The Ultimative Flexbox Based CSS Layout

Things are looking good on the CSS layout front. Flexbox can be used in all major browsers and CSS Grid Layout is almost at a point where browser support has reached a sweet spot – for some of us it might even be feasible to build production websites using CSS Grid Layout and some form of graceful fallback.

Until the rest of us can also switch to CSS Grid Layout for good, we have to rely solely on Flexbox to serve all of our layout needs. But this is not a bad thing at all, Flexbox is pretty powerful by itself already.

In todays article we’re going to build two powerful Sass Mixins to serve all of our CSS layout needs.

The starting point: Flexbox grid

The challenge of finding smarter and better methods of building grid layouts with CSS is as old as CSS itself. When Flexbox was introduced, things got a lot easier.

@mixin grid($gutter-vertical: 1rem, $gutter-horizontal: 1rem) {
  display: flex;
  flex-wrap: wrap;

  @if $gutter-vertical > 0 {
    margin-top: -$gutter-vertical;
    
    > * {
      padding-top: $gutter-vertical;
    }
  }
  @if $gutter-horizontal > 0 {
    margin-left: -$gutter-horizontal;
    
    > * {
      padding-left: $gutter-vertical;
    }
  }
}

@mixin grid__item($size: 12/12) {
  width: $size * 100%;
  flex-grow: 1;
  box-sizing: border-box;
}

What you can see above is a Sass Mixin for a grid wrapper and a Sass Mixin to generate grid items. We’re setting the display property of the wrapper to flex and specify that grid items in it should wrap. By doing so, all of the immediate child elements (grid items) of the wrapper element are displayed as columns side by side until the point where there is not enough space anymore and a new row with items begins.

We’re applying negative margins for the optional vertical and negative gutter, to compensate for the gutter which is applied to the grid items. Most of the popular grid layouts do not compensate for the gutter of the grid columns, which makes it harder to apply vertical gutters between grid items and it also makes nesting grids more complicated. However there are also two downsides of using negative margins: it might look confusing when inspecting grids with the browser developer tools and there is a problem with clearing the negative margin under some circumstances.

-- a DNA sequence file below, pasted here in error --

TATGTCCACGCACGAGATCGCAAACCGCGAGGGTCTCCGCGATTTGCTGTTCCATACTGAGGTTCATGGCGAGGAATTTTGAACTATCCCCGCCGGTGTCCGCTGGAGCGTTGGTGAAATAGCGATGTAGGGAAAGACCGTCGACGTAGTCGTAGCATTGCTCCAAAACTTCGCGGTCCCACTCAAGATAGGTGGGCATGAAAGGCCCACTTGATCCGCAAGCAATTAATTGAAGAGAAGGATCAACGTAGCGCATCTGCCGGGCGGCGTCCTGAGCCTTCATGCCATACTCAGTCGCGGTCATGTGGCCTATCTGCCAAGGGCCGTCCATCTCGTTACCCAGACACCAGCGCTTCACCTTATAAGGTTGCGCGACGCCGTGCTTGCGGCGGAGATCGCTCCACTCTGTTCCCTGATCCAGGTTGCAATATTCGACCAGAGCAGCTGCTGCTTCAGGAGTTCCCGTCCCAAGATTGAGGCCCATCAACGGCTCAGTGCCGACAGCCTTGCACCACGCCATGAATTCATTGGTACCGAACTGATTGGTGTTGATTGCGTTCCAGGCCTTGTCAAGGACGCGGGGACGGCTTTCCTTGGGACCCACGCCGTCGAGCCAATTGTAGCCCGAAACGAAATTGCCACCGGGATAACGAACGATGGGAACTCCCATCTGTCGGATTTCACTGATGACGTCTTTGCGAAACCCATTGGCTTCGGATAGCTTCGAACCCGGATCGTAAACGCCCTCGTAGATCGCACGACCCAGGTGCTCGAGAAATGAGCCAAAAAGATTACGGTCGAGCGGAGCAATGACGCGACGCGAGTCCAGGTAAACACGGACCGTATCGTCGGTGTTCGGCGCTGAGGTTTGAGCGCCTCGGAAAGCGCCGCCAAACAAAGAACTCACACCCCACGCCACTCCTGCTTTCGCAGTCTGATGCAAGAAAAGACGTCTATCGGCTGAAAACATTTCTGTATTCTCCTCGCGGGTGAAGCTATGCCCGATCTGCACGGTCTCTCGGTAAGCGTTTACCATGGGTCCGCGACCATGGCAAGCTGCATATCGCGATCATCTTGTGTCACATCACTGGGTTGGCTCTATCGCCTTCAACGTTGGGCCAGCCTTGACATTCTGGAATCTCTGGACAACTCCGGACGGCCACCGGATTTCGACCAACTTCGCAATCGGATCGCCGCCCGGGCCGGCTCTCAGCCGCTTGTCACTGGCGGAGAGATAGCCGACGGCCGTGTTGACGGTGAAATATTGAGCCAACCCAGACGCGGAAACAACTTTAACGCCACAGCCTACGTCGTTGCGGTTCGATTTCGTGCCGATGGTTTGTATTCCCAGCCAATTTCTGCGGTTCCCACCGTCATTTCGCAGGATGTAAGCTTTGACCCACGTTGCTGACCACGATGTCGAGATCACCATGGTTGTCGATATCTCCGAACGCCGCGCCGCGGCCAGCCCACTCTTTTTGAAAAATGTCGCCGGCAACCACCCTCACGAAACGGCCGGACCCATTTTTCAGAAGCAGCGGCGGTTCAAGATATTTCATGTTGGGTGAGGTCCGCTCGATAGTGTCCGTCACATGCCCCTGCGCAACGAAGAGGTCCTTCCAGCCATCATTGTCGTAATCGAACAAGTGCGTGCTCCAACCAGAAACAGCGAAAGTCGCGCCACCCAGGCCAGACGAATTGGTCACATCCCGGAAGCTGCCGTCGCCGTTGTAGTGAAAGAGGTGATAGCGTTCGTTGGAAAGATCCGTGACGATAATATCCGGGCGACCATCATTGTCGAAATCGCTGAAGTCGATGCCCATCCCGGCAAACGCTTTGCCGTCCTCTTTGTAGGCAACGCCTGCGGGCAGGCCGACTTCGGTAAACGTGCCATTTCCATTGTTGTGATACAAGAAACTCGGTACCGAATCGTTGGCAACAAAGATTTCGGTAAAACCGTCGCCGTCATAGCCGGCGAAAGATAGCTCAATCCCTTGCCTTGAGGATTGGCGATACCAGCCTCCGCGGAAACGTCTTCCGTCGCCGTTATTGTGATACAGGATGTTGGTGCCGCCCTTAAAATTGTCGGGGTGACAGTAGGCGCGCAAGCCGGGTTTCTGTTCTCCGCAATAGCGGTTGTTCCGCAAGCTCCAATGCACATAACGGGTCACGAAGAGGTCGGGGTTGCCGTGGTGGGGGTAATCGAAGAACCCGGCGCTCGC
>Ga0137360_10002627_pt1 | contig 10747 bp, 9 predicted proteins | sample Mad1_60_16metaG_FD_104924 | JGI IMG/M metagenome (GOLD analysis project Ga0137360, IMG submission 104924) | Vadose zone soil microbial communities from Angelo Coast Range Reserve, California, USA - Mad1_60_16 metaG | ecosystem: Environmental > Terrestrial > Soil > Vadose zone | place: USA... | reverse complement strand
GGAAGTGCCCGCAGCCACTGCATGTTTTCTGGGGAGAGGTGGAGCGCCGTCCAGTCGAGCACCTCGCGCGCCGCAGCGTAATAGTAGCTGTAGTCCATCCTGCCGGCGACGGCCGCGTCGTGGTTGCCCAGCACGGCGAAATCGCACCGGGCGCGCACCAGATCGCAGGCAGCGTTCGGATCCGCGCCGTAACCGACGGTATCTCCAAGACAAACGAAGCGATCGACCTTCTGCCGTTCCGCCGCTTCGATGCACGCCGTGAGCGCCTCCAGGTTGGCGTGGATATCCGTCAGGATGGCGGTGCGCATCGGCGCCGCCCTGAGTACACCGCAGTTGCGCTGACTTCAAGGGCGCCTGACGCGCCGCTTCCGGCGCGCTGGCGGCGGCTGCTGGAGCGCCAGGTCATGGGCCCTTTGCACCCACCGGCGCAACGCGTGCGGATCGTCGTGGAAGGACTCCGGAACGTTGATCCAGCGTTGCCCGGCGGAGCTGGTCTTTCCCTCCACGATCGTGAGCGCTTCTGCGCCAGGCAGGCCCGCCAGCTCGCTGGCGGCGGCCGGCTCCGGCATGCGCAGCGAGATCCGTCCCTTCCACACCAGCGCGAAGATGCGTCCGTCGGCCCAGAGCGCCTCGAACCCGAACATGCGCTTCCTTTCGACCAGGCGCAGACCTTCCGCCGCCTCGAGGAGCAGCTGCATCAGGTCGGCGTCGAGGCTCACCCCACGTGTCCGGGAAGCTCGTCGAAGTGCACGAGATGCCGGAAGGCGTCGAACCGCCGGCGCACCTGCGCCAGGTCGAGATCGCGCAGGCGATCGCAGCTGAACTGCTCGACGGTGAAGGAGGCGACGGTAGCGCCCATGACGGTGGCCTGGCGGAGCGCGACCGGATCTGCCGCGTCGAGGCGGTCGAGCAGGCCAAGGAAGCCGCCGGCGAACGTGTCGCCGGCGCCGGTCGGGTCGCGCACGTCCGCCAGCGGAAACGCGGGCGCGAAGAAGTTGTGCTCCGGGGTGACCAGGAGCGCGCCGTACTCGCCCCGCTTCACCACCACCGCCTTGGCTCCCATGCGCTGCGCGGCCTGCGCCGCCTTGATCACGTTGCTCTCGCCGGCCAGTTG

We’re applying the vertical and horizontal gutters as paddings. By setting the box-sizing property in the grid item Mixin to be border-box, we make it possible to apply specific widths without having to substract the horizontal padding.

See the Pen Semantic Flexbox Grid Layout by Markus Oberlehner (@maoberlehner) on CodePen.

(Look at the example at CodePen: https://codepen.io/maoberlehner/pen/zPYmrV)

Transforming the grid into a layout Swiss Army Knife

Grids can be pretty useful to build certain layouts but oftentimes grids are not the best solution for the problem at hand. Flexbox makes it possible to build flexible and fluid layouts which adapt to the content without using any media queries at all.

@mixin layout($gutter-vertical: 1rem, $gutter-horizontal: 1rem) {
  display: flex;
  flex-wrap: wrap;

  @if $gutter-vertical > 0 {
    margin-top: -$gutter-vertical;

    > * {
      padding-top: $gutter-vertical;
    }
  }
  @if $gutter-horizontal > 0 {
    margin-left: -$gutter-horizontal;

    > * {
      padding-left: $gutter-horizontal;
    }
  }
}

@mixin layout__item($size: 'auto', $min-width: 0) {
  box-sizing: border-box;

  @if $size == 'auto' {
    flex-grow: 1;
  } @else if $size == 'max' {
    flex-grow: 9999;
  } @else {
    flex-grow: 1;
    width: $size * 100%;
  }
  @if $min-width > 0 {
    flex-basis: $min-width;
  }
}

The first Mixin is still the same as before, but we’ve changed its name to layout, grid would be misleading because of the new super powers we’ve added in the second Mixin.

The new layout__item Mixin now has a default size of auto and a new parameter min-width to define a minimal width. By setting the size to auto and not setting a min-width, the column width is automatically calculated depending on its content and the width of the other columns.

By setting the size parameter to max we can define that the column should take the most space it can possible get, so all of its surrounding columns shrink to their minimal width to make room for this column.

The last possible value for the size, is the same that it was before: a fraction of the desired grid width (e.g. 612).

By additionally specifying a min-width we’re able to define that the column is not allowed to shrink further than this width, this means that the column is taking a new row if the available space is to little to keep its minimal width intact.

See the Pen No Media Query Responsive Layout (The Ultimative Flexbox Based CSS Layout) by Markus Oberlehner (@maoberlehner) on CodePen.

(Look at the example at CodePen: https://codepen.io/maoberlehner/pen/ZXPNEy)

Final thoughts

Flexbox is a powerful tool which makes it possible to build very complex layouts which adapt to the screen size and the content. However the combinations of flex specific properties to add to the CSS code to achieve certain layouts, might not always be self-explanatory.

Using Sass Mixins can add a layer of abstraction which not only makes it easier to achieve those complex layouts but even more important, it makes it easier to understand the code.


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